One of the most important natural resources in the Strathbogie Ranges is accessible, good quality and plentiful groundwater. Many of us rely on groundwater to fill dams and tanks and it’s critical for maintaining the health of our creeks and wetlands. The importance of groundwater in the Strathbogies was highlighted by the Millenium Drought, when many bores, dams and wetlands dried up.
It may come as a surprise, but the groundwater resources in the Strathbogie Ranges are currently poorly understood. To improve our understanding we are embarking on a long-term groundwater monitoring program. Many landholders in the Stratbogie Ranges have a groundwater bore, either for stock and domestic use, or for irrigation. These bores provide a window for observing changes in groundwater.
In 2010, University of Melbourne researchers completed an investigation into the hydrology of groundwater-dependent wetlands on the Tableland and the Arthur Rylah Institute examined the floristic values of wetlands in the Strathbogie Ranges. Now, a multi-year investigation examining the nature of the groundwater system on the Strathbogie Tableland is being conducted by University of Melbourne. This research will build on previous projects, run parallel to the community surveys and improve our understanding of how the broader groundwater system in the Strathbogies operates.
This project has used a combination of fully automated monitoring and manual ‘bore-dipping’ equipment to measure seasonal changes in the depth of groundwater.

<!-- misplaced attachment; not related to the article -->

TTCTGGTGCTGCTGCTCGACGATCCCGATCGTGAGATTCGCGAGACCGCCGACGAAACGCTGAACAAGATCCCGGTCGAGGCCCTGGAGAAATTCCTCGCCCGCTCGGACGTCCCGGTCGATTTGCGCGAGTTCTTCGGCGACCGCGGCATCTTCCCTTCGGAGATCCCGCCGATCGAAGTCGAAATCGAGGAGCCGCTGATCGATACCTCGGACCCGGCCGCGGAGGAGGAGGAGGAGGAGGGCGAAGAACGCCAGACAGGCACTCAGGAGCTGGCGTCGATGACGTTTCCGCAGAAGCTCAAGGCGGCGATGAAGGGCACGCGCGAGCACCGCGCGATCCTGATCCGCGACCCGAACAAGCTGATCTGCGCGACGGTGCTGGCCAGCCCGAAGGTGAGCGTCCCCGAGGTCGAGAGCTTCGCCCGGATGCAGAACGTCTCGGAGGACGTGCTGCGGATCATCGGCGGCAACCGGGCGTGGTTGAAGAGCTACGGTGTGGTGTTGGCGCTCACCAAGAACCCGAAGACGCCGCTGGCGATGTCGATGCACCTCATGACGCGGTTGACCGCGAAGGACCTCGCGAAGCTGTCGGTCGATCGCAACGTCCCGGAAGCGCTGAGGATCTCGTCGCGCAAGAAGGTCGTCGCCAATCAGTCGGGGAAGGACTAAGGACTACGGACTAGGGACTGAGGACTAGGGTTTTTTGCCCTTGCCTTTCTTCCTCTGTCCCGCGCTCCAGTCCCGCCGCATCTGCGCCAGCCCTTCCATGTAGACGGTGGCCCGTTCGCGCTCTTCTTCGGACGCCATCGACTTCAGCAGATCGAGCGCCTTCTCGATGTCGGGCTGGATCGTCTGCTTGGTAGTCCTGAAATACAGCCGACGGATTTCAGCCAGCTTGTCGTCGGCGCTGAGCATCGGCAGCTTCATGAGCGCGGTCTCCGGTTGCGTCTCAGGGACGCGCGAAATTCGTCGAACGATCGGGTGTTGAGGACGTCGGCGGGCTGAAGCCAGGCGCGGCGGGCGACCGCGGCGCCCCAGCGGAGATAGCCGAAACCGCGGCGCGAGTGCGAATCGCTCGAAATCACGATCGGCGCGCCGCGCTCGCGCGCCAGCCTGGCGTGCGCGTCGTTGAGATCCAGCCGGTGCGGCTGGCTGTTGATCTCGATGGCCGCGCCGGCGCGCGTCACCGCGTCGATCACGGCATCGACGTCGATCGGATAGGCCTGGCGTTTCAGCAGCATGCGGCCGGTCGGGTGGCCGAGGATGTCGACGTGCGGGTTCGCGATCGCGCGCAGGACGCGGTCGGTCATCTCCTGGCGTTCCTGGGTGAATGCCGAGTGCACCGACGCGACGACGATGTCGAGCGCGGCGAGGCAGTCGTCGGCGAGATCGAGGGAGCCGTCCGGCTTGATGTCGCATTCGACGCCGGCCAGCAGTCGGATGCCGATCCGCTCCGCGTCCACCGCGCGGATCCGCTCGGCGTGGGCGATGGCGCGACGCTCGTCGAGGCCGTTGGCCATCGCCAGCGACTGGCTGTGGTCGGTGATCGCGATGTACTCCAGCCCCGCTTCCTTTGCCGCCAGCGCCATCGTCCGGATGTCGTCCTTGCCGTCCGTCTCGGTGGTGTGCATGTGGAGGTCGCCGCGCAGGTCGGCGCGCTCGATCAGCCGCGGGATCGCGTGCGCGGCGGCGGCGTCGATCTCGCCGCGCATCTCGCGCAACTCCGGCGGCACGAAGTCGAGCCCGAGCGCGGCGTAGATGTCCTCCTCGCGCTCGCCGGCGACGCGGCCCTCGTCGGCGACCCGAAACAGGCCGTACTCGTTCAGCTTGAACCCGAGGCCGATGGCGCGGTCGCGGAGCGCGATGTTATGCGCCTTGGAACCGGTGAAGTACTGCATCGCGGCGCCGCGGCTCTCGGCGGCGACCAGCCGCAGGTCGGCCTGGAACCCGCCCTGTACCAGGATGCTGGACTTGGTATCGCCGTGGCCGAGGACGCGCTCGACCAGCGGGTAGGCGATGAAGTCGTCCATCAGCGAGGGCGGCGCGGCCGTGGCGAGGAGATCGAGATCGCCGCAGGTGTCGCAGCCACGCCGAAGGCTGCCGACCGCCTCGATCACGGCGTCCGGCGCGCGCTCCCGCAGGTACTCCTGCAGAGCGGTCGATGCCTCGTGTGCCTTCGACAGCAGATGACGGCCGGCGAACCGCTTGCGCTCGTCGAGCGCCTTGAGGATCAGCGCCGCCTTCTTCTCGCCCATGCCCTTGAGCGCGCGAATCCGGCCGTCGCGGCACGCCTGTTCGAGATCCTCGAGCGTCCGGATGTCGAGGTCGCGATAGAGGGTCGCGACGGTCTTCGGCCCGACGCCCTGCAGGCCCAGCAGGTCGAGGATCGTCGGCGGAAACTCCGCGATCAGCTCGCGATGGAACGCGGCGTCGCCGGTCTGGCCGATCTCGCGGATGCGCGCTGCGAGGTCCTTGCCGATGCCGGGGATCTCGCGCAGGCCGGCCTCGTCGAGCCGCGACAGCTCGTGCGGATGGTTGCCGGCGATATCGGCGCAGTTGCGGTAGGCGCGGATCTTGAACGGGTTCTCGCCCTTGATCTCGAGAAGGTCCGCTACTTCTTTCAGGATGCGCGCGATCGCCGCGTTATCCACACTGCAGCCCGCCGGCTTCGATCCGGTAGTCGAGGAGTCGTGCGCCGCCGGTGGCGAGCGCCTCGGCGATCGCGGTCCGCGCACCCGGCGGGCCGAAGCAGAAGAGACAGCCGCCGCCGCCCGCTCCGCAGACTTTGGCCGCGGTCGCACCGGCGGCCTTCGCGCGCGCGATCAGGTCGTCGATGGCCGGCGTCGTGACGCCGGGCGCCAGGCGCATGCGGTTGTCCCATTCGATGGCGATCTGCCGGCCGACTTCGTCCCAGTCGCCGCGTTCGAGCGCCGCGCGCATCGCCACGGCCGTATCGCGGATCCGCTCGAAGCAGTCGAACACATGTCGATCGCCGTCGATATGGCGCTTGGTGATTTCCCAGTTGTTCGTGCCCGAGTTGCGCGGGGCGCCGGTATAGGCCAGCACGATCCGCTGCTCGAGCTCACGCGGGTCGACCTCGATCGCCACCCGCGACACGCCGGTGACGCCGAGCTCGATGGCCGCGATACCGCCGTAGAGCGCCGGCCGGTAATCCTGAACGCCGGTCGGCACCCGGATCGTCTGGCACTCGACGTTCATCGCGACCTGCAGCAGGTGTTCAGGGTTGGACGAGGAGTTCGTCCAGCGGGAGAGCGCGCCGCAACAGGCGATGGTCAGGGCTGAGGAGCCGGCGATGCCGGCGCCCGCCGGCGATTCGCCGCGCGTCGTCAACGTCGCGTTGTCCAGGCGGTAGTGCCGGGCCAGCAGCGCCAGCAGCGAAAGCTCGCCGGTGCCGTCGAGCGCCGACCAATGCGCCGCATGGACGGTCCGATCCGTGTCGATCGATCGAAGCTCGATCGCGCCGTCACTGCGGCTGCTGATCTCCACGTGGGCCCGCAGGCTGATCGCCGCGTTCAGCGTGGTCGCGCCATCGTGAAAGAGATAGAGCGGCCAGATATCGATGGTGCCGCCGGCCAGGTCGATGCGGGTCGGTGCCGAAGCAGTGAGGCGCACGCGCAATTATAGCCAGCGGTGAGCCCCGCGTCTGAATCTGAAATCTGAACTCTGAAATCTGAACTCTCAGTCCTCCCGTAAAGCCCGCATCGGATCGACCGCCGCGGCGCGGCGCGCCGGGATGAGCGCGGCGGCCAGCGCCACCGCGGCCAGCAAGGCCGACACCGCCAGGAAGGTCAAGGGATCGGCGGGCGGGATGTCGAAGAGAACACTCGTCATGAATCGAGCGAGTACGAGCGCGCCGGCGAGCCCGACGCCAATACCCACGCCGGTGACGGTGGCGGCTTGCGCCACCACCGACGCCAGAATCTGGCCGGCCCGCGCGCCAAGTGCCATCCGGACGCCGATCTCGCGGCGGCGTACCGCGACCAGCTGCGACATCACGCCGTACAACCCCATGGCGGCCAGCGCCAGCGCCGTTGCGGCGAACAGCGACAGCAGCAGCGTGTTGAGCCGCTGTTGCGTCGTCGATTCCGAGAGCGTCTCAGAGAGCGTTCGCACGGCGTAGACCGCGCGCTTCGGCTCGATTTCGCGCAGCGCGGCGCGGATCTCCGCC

The project has collected general groundwater information from bores in different parts of the Strathbogie Ranges, as well as detailed information from bores in the Seven Creeks catchment above the Seven Creeks gauging station (below Polly McQuinn’s).
The monitoring of private groundwater bores, through this project, has raised the general level of interest in groundwater in the broader community, which is a very good thing! Every resident and landholder on the Tableland relies on groundwater in one form or another – it’s worth repeating that groundwater is integral to the healthy functioning of the entire landscape and it’s cargo of human and non-human life.
But manually monitoring groundwater levels in these bores, though useful, isn’t enough to understand how the groundwater system actually operates. Perhaps the most useful aspect of this project is that it has now attracted research investment from the University of Melbourne, with assistance from a grant from the Victorian Government. Towards the end of the community monitoring program, University of Melbourne PhD candidate Giancarlo Bonotto and his Supervisor Dr Tim Peterson (now of Monash University), began their research by installing automatic groundwater sensors into the bores that we had been monitoring.
Automated bore monitoring has already shown us several things:
- water levels in bores, even those relatively close together, can behave very differently
- some bores respond very quickly to local rainfall (within minutes), some seem to respond only to seasonal rainfall change
- the distance a bore is from rocky recharge areas appears to have a major influence on water-level behaviour
- generally speaking, the bore pumping that occurs in several of the monitored bores, appears to have little medium-term impact on the water-level in the bore. [All of the bore pumping in the project bores is for stock and domestic purposes.]
Over the next few years, we hope Giancarlo’s research will shed more light on just how the Strathbogie Tableland groundwater resource works and perhaps how it will respond to the rainfall changes predicted by global warming.
You can read more about project activities and automated bore monitoring in the links below.
This a SRCMN partnership project and is supported by the Goulburn Broken Catchment Management Authority and the Vctorian Government.
Click here to view the project on the GBCMA website.
Bertram Lobert June 2021